Tonight we had a little incident in our kitchen. I have been home alone this week because Mark is on a business trip. When I am home alone, dinner tends to be even less structured than when mark is here.  We generally try to have a “family dinner”, although this notion with kids at these ages is almost laughable, but still, we do try. But when I am home alone, well, who knows who is going to be eating what and when. Tonight Eliana had already eaten because she was clearly hungry early. Max did not want to eat anything and I only started making my dinner when Eliana was already eating. By the time I sat down to eat, both kids had eaten but then decided that they both needed to sit on my lap while I tried to eat, thus having to juggle two children, a knife (just a butter knife, don’t worry, this isn’t involved in the incident) a fork and couple water glasses, one of which ended upside down in the chair next to me. None of this made up ‘the incident’, I am only setting the scene of loving chaos that the incident took place in.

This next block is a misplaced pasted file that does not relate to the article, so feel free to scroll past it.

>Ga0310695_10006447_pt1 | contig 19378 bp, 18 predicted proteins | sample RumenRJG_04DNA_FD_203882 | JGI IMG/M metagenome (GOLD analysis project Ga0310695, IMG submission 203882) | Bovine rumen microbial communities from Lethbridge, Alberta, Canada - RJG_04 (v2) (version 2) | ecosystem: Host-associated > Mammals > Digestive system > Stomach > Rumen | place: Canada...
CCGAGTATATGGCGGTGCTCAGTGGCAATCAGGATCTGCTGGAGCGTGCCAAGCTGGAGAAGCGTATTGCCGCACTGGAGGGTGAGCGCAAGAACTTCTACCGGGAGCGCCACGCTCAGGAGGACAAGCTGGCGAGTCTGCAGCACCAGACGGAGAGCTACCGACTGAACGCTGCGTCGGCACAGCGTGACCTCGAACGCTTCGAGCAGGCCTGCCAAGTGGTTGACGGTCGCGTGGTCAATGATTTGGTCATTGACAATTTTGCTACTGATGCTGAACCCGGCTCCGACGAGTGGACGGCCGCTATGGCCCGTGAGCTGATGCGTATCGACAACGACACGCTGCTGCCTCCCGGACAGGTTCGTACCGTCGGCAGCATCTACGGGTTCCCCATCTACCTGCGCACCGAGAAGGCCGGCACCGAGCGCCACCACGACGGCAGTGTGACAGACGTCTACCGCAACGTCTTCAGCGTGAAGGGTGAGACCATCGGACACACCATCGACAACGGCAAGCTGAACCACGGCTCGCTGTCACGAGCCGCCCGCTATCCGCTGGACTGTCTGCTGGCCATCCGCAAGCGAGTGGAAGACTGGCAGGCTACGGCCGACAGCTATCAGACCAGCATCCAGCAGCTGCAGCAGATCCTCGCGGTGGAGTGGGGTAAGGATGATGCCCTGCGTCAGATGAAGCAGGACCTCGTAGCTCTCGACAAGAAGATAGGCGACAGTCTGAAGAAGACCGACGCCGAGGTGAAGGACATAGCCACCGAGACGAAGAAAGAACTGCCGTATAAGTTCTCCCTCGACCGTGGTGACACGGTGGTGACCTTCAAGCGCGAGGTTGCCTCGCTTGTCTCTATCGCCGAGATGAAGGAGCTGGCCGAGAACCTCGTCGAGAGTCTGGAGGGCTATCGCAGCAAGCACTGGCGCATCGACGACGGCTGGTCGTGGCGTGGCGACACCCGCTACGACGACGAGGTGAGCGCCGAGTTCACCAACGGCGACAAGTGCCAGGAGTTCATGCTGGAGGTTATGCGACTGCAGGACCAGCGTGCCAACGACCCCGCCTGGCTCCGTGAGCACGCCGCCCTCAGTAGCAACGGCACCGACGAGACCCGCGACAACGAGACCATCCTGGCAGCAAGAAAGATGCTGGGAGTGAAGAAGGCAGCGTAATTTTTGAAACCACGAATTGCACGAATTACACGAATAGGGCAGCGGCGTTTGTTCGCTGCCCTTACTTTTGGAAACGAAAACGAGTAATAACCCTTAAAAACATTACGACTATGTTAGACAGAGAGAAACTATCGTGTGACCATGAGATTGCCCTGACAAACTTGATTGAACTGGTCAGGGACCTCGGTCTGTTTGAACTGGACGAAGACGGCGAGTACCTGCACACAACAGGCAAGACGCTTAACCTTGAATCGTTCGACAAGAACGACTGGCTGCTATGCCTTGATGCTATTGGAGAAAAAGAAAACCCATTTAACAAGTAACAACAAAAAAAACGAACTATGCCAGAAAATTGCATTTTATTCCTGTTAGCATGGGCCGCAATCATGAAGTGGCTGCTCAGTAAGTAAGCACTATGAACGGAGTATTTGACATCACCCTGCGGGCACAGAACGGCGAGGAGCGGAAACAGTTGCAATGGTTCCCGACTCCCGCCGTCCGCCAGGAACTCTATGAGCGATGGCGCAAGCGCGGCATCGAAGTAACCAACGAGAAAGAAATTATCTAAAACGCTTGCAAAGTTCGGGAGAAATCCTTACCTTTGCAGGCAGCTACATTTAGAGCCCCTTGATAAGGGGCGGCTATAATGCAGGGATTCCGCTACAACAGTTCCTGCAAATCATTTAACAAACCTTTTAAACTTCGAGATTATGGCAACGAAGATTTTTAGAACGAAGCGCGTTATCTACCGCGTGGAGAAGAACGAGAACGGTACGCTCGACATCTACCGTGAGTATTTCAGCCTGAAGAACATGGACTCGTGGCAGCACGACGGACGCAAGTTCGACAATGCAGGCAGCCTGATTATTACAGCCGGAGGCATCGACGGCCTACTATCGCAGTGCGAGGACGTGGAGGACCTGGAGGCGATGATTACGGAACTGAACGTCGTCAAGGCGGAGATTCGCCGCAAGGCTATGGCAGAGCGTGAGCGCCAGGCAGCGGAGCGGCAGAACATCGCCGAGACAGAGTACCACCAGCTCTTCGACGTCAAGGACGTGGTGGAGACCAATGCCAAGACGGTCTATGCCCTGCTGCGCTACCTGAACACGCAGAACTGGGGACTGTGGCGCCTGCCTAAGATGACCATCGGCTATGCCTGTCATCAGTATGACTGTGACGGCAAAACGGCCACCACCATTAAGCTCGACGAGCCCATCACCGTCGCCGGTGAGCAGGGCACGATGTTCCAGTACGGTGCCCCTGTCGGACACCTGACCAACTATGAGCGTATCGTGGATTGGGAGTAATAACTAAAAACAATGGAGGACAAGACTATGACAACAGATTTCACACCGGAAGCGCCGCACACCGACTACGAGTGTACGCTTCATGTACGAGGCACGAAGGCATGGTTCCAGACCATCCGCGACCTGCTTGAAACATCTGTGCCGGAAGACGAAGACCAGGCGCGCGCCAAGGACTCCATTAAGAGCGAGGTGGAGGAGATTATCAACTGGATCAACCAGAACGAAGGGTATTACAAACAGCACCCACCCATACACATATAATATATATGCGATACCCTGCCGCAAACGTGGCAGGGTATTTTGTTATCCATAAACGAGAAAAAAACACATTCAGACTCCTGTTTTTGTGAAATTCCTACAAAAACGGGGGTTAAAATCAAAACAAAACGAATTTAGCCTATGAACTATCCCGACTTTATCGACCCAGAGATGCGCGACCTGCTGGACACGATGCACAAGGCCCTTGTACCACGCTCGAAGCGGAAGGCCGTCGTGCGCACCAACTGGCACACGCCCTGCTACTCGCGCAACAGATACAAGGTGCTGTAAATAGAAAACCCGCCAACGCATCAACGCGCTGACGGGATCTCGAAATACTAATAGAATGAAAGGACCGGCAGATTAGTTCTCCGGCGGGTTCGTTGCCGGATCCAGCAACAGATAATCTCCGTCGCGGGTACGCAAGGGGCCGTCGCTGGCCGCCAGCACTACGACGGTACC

The kids have a small child’s table, which is small and square, big enough for one child to use. This table happened to be sitting close to where I was sitting so somehow that table was pulled over to the table and both kids ended up standing on it. It is extremely stable, so I wasn’t worried about that. But then Eliana fell off. The table isn’t very high, but we have concrete floors, so I, of course, panicked. My mommy reflexes kicked in and I caught her leg just in time to keep her head from hitting the ground. It was like a cartoon where the character is free falling off of a cliff and then whatever is wrapped around their leg stops them an inch from the ground, and then there is that moment of still, just before they get sprung in the other direction. But this wasn’t so funny because in my reflex to catch Eliana, I knocked Max off of the same table. He is almost 4 and anyone with kids knows, a kid who is 4 falls differently than a kid who is 1 1/2. Eliana was diving towards the floor with her head while Max has natural reflexes to protect himself and he ended up falling on his bum. But also at the very instant that Eliana fell and I reached out to grab her, something snapped inside of me and anger spewed from within – anger towards myself for having let them stand there on the table like that. So, in the most bizarre fashion, I started spewing “God Damn It!” (sorry to all Christians – I’m just reporting here what spewed) over and over again. I was simultaneously saving one kid, knocking one kid over and reprimanding myself. This was our incident. This included the aftermath of Eliana sitting safely, albeit scared out of her wits and screaming, on my lap, and Max sitting on the floor next to me, rubbing his bum and crying, reaching out to me, who was fully pre-occupied investigating every inch of Eliana’s head and body to determine the damage (unbelievably, there was just a minor red mark where her back had hit the table after my grabbing of her leg kept her from hitting the floor). When I was done investigating, I held her tight to my body, kissing her head (I felt that she really had had the more traumatic experience), and I stroked Max’s head with my other hand. It was only at this point that it dawned on me that I may have actually knocked him off the table. After everyone calmed down, we all headed upstairs for bath. We all just needed to move on and bath is always a mood booster.